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Money For Nothing, Duds For Free

THE NAKED TRUTH BEHIND OSCAR FASHION

The headquarters of MHA media in Los Angeles are a pastel-colored whirl. Garment racks crammed with slinky, ruched minidresses and frothy ball gowns crowd the floor, while stilettos in aqua, lilac, and pink fill an entire wall of glass cubes. It's Jan. 27, Oscar nominations were announced this morning, and the comely, all-female staff is in a tizzy. After all, the firm's sole reason for being is to get its clients' creations -- dresses and accessories by red-carpet regulars Elie Saab, Jimmy Choo, and Collette Dinnigan, among others -- onto the well-toned bodies of A-list celebrities come awards night.

''We have 23 Elie Saab dresses on the way here right now from the Paris shows,'' says president Marilyn Heston over the din of ringing phones. ''And the New York Fashion Week dresses [from clients Matthew Williamson and Nanette Lepore] will barely be off the runway in time to be considered for Oscars.'' Meanwhile, her staff starts to place beseeching calls to stylists, messenger bauble-filled goody bags to nominees, and deliver ''look books'' stuffed with sketches and fabric swatches. The goal? To re-create the 2002 coup they orchestrated when Best Actress Halle Berry wore an ornate Elie Saab gown to the Oscars -- netting the then-little-known designer millions of dollars in free publicity.

Wooing Hollywood's glamour girls -- the Nicoles, Renees, Gwyneths, and Charlizes -- in the hopes they'll wear a particular designer's gown to an event is nothing new. But what's changed in recent years are the calculating, not-so-fabulous rumblings beneath the red carpet's pretty surface. While firms like MHA Media can't afford to give away piles of gowns and accessories, many designers can -- and some are even paying stars to wear them. What's more, savvy celebrities -- who can rattle off designers' names on the red carpet with aplomb -- are getting more aggressive about soliciting these deals. They are also keeping them as quiet as a PricewaterhouseCoopers accountant on Oscar eve.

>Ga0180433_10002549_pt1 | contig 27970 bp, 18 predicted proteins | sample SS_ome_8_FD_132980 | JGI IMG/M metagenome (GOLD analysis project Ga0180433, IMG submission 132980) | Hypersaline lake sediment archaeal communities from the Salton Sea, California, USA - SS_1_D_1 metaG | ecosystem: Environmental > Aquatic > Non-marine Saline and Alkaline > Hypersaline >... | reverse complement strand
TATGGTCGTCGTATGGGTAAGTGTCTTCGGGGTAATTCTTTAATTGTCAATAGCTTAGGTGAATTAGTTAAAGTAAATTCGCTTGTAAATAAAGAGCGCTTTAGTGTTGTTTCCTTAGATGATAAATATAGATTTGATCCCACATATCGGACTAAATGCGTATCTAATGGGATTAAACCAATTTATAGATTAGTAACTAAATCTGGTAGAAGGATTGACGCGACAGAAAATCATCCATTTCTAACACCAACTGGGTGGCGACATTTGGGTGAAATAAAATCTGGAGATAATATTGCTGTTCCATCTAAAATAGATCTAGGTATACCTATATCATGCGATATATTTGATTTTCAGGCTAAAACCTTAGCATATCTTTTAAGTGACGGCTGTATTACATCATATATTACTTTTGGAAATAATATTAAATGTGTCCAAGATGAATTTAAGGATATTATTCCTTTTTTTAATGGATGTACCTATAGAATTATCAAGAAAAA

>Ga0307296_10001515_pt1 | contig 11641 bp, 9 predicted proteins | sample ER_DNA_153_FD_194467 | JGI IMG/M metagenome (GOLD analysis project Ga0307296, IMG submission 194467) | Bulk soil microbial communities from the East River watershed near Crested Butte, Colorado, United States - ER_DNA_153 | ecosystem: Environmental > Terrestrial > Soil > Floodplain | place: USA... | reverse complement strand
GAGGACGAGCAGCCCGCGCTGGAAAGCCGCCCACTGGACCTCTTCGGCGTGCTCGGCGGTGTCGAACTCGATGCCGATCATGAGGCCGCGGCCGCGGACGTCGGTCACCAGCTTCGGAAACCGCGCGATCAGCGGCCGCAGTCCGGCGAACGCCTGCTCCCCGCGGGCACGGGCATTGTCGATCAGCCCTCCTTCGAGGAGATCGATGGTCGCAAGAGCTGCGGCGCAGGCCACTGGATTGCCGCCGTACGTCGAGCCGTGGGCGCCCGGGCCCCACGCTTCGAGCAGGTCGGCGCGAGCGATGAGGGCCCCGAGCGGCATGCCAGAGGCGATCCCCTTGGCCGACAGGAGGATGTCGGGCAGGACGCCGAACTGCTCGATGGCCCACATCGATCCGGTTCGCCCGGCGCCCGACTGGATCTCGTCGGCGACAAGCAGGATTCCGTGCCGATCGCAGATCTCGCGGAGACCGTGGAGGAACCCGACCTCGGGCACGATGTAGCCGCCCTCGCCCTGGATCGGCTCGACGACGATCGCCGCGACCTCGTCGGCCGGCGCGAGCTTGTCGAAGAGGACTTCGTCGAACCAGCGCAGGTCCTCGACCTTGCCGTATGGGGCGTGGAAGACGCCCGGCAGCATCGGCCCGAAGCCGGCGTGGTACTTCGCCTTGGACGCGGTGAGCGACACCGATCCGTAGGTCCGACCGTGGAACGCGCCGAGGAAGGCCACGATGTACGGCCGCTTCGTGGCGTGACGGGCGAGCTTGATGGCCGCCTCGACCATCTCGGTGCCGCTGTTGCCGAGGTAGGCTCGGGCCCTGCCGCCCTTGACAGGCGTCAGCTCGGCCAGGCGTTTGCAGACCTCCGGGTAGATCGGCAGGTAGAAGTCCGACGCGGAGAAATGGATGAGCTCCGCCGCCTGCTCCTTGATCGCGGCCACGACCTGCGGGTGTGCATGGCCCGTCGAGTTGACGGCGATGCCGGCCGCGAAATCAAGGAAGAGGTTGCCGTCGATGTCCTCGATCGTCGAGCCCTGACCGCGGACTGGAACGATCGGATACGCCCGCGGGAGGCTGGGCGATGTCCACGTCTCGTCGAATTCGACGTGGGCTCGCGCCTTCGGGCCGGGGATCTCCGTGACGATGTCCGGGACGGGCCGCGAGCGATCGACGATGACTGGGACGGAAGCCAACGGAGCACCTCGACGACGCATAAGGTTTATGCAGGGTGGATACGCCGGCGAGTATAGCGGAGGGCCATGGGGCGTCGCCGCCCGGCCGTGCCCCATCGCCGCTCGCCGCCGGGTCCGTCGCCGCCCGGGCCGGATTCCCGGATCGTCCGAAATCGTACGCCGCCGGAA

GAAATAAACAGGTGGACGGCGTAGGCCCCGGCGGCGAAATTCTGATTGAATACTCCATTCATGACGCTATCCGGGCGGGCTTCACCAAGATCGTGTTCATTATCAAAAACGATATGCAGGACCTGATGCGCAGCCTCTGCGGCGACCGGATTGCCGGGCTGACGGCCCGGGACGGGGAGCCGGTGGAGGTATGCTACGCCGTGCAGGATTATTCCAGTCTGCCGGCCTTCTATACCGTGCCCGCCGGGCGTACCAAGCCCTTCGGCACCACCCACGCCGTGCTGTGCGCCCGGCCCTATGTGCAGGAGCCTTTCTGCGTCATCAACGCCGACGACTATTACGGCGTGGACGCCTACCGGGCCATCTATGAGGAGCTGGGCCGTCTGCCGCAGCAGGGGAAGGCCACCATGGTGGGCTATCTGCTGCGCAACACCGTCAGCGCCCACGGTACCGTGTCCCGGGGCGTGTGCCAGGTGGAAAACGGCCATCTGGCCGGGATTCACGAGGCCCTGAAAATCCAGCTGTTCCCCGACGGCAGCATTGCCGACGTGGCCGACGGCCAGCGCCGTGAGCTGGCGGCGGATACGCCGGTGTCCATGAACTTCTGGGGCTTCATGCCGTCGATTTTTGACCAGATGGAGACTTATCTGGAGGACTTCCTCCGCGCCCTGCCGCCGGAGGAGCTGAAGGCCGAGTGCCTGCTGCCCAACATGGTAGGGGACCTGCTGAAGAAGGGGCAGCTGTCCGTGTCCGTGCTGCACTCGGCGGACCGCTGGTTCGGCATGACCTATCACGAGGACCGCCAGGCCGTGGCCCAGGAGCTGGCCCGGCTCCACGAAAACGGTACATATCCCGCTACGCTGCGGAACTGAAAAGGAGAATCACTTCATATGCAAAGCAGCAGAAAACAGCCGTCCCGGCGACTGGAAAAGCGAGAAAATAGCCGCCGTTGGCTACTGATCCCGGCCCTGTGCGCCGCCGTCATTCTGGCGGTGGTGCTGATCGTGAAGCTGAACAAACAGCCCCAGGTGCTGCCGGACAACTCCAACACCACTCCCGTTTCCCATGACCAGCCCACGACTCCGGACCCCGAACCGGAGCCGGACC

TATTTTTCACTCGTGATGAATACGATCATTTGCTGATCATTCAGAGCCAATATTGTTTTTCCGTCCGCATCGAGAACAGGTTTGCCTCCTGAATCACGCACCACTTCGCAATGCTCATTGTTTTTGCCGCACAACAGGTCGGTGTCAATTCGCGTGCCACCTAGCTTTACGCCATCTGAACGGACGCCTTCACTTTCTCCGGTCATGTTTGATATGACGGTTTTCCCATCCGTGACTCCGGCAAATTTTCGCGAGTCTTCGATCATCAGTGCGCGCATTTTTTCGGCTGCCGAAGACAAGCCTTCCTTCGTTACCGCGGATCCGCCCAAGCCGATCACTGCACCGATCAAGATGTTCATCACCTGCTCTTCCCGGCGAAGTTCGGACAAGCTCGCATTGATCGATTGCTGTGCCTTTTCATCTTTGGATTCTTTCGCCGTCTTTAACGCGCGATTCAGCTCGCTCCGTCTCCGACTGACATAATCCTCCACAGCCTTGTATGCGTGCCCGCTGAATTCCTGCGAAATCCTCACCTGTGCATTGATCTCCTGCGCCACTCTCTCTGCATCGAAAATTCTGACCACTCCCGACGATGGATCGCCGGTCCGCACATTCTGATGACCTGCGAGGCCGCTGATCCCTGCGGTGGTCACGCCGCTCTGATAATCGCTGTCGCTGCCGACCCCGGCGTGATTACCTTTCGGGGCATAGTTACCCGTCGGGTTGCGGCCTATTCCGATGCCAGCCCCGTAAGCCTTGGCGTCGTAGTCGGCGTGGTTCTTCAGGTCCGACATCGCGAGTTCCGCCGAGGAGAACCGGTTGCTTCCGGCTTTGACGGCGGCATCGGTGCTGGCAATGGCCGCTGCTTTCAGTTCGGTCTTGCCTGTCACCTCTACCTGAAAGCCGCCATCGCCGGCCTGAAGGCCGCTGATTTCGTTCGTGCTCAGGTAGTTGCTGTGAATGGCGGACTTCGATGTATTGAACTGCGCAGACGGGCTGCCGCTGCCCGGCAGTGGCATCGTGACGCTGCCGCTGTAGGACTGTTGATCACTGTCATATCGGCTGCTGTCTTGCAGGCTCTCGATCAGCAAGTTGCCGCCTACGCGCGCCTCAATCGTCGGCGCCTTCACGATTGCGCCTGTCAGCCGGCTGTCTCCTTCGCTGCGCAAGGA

''It's a dirty little secret, but it's true,'' says a fashion insider. ''[Stars] certainly don't want their public to know. The public assumes [that their choice of dress] is an independent endorsement of someone they admire and think has style.''

With the Oscars outperforming designer runway shows as the most watched fashion event of the year -- and the value of red-carpet hits estimated to be in excess of $25 million in comparable advertising and retail sales -- it's no wonder the backstage dealings have gotten dirtier than a starlet's train at the end of a long night. ''There are certain celebrities whose people are making demands to jewelry and fashion houses for contracts,'' says Rose Apodaca Jones, West Coast bureau chief of Women's Wear Daily. ''In other words, they'll wear something in exchange for several hundred thousand dollars. As disgusting as it sounds, I can't blame celebrities for pulling this.''

Another recent development is the concept of exclusivity: The top tier of glam actresses can demand that a designer dress them -- and only them -- for big nights. Which can leave the designer hanging should the diva have a last-minute change of heart. Yes, designers can spend six figures just for the possibility that a notoriously fickle star will wear their clothes to an event. ''It's all part of their PR budget,'' says Halle Berry's stylist, Phillip Bloch. ''You're flying [stars and stylists] out, you're putting them up at the L'Ermitage, you're paying for room service, not to mention shipping all the clothes out. They're spending fortunes on this.''

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